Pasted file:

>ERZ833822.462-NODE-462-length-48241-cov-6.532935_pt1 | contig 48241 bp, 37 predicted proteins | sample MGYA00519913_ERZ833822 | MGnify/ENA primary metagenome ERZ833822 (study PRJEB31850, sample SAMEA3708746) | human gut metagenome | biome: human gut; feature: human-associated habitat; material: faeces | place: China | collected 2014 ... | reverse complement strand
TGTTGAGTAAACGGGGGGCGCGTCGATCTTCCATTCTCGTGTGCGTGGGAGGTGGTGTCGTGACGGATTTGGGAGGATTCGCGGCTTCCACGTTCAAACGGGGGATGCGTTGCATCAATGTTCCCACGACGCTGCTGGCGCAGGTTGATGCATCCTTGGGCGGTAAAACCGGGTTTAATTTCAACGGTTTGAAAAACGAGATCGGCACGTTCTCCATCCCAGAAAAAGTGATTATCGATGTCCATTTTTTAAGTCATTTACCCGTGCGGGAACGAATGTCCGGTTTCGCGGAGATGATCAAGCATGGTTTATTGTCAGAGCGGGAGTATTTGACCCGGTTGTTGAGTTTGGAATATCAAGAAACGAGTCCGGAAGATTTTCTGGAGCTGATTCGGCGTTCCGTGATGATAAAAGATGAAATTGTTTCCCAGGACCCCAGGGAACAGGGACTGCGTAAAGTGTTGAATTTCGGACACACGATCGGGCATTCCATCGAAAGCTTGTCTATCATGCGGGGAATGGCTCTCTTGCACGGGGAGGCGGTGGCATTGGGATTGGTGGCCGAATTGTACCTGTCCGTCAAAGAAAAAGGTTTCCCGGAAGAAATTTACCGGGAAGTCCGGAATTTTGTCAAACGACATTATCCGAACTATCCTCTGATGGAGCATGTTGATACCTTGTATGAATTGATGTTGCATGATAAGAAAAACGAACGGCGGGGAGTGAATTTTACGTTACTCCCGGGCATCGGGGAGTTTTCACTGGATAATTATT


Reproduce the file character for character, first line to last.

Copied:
>ERZ833822.462-NODE-462-length-48241-cov-6.532935_pt1 | contig 48241 bp, 37 predicted proteins | sample MGYA00519913_ERZ833822 | MGnify/ENA primary metagenome ERZ833822 (study PRJEB31850, sample SAMEA3708746) | human gut metagenome | biome: human gut; feature: human-associated habitat; material: faeces | place: China | collected 2014 ... | reverse complement strand
TGTTGAGTAAACGGGGGGCGCGTCGATCTTCCATTCTCGTGTGCGTGGGAGGTGGTGTCGTGACGGATTTGGGAGGATTCGCGGCTTCCACGTTCAAACGGGGGATGCGTTGCATCAATGTTCCCACGACGCTGCTGGCGCAGGTTGATGCATCCTTGGGCGGTAAAACCGGGTTTAATTTCAACGGTTTGAAAAACGAGATCGGCACGTTCTCCATCCCAGAAAAAGTGATTATCGATGTCCATTTTTTAAGTCATTTACCCGTGCGGGAACGAATGTCCGGTTTCGCGGAGATGATCAAGCATGGTTTATTGTCAGAGCGGGAGTATTTGACCCGGTTGTTGAGTTTGGAATATCAAGAAACGAGTCCGGAAGATTTTCTGGAGCTGATTCGGCGTTCCGTGATGATAAAAGATGAAATTGTTTCCCAGGACCCCAGGGAACAGGGACTGCGTAAAGTGTTGAATTTCGGACACACGATCGGGCATTCCATCGAAAGCTTGTCTATCATGCGGGGAATGGCTCTCTTGCACGGGGAGGCGGTGGCATTGGGATTGGTGGCCGAATTGTACCTGTCCGTCAAAGAAAAAGGTTTCCCGGAAGAAATTTACCGGGAAGTCCGGAATTTTGTCAAACGACATTATCCGAACTATCCTCTGATGGAGCATGTTGATACCTTGTATGAATTGATGTTGCATGATAAGAAAAACGAACGGCGGGGAGTGAATTTTACGTTACTCCCGGGCATCGGGGAGTTTTCACTGGATAATTATT